[Bf-education] Student Cheating
Peter Romero, M.Ed.
promero.media at gmail.com
Sat May 27 18:05:16 CEST 2017
I have been an educator for the past 30 years. I started my first program
experience with Fortran on punch cards and started using Blender shortly
after it came out. Here are my thoughts on this topic of cheating.
Cheating comes from two states: (1) a student who doesn't want to do the
work but wants to get credit. (2) The environment lends itself to
temptation. The 2nd is easy, you must have a presence in the classroom,
and the students must know it. Trust is admirable, but leaving a test
paper on your desk, not supervising a group, or moving around leads to
temptation. Why offer it?
More technology (cell phones, flash drives) makes hiding and transferring
information very easy. Back in the late 1990's, my students were taking a
math test and I watched with interest one young man who was very concern
with the time. He continued to monitor his watch as if he were setting
times on each question. I got up slowly and took a tour of the class and
eventually circled behind him to find his watch was a monitor with
equations he had typed and loaded into his watch. My first tech cheat!
Of all the suggestions made thus far on this board, I think the best is
personalization. Whether the assignment in programming or animation I
think having everyone make the same thing creates temptation. What I do on
these type of exams is have students hand in a sketch of their drawing with
an explanation as to what they will develop on the screen, or how the
program should work if completed correctly. Students are encouraged in the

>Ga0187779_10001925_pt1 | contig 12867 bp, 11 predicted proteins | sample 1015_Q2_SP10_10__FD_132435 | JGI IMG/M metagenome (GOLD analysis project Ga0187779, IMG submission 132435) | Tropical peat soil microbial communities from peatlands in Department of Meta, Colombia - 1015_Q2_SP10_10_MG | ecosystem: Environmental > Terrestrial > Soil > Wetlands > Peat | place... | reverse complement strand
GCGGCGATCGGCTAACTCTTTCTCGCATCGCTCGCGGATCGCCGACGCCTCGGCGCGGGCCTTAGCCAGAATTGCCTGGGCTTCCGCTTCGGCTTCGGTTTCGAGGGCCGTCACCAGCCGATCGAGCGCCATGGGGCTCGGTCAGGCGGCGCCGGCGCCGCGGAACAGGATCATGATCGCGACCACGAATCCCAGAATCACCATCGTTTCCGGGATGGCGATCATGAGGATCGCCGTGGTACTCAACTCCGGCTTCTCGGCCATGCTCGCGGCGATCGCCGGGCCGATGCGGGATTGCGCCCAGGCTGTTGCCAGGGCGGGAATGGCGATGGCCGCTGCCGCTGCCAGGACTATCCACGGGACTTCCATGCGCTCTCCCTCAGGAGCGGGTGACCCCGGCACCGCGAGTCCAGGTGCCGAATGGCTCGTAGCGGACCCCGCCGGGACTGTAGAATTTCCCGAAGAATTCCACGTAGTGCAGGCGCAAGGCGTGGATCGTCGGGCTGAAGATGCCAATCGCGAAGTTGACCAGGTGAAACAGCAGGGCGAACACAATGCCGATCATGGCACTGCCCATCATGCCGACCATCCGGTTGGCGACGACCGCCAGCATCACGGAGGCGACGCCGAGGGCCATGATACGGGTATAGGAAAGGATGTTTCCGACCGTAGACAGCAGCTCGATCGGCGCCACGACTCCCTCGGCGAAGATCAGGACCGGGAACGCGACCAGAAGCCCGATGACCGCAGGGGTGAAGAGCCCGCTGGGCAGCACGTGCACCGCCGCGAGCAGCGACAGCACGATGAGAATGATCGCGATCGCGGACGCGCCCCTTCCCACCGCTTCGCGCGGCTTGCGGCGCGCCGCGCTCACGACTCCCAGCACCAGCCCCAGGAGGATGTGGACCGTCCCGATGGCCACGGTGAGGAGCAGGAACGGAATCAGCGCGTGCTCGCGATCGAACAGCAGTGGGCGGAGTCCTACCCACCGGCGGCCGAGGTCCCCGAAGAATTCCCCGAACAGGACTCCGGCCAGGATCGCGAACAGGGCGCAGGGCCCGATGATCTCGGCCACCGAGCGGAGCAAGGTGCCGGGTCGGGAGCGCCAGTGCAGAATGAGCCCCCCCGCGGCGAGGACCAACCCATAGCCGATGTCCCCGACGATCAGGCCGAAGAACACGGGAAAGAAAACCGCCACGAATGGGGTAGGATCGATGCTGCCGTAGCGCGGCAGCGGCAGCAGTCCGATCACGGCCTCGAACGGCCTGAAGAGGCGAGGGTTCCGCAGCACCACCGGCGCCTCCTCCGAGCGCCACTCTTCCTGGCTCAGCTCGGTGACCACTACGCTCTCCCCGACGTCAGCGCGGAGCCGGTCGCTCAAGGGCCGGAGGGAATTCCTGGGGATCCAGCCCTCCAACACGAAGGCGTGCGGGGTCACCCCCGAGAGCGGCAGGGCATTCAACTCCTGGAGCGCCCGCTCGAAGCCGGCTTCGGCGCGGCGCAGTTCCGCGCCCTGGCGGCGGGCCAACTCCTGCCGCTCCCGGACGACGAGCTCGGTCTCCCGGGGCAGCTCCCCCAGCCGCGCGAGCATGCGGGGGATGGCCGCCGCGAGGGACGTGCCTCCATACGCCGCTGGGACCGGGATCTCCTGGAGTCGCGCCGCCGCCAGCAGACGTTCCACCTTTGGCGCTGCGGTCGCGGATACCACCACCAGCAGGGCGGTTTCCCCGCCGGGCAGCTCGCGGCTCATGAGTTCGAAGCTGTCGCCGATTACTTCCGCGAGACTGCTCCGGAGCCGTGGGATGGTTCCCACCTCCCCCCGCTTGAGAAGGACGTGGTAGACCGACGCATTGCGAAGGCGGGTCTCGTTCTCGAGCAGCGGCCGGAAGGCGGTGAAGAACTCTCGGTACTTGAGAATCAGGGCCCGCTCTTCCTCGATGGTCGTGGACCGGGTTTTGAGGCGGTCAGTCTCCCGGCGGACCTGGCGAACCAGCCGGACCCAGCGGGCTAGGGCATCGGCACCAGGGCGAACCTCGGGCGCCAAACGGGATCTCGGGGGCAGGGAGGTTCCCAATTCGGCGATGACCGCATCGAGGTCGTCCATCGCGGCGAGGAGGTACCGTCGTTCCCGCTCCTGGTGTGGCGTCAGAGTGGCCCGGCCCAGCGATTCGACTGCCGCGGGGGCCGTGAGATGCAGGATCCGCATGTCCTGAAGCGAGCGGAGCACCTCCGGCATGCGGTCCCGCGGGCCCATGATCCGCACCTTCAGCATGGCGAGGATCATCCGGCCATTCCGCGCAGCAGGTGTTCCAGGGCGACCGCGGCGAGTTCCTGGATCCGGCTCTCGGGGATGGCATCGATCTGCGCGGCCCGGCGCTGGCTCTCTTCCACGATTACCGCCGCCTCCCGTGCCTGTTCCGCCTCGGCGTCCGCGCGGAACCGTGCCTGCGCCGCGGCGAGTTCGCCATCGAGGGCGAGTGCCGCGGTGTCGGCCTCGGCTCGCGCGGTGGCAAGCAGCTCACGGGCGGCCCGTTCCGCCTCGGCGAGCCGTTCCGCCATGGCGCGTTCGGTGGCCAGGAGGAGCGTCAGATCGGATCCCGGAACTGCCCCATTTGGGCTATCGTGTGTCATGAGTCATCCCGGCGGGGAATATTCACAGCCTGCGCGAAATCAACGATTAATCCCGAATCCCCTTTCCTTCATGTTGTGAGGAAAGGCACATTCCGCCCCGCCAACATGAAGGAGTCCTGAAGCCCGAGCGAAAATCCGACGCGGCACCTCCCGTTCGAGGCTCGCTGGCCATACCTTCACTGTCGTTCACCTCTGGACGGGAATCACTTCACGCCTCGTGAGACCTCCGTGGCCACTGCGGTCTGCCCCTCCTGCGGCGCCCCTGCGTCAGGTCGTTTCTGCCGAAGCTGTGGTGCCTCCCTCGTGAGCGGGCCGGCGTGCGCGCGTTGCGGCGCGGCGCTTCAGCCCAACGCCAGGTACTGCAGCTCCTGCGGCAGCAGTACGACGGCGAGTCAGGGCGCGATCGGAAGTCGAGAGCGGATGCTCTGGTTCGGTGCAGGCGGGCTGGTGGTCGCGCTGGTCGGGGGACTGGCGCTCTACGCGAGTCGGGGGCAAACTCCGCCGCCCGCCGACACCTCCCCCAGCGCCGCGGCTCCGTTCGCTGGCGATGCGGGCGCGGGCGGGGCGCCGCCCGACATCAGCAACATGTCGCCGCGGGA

programming classes to find ways on how to simplify the program for the
same results or to make comments in the program on their experiences in
developing particularly parts of the program that were hard to develop.
Modeling and animation should have pre-drawings in the form of
storyboards. The storyboard would detail what initial steps the student
will start out with and how the rest of the piece will come together.
Having students share how they will create and develop gives us insights
into their thinking processes. Valuable, if we can give the student
insights that might help them. We as educators can move from teacher to
mentor and that also offers students an opportunity to seek advice and more
importantly learn how to ask the 'right' question. I believe that teaching
students how to ask their own questions will be a life skill more important
than the subject matter we teach.
Peter Romero, M.Ed., B.S.I.T.
"I am not a teacher, but an awakener!" Robert Frost
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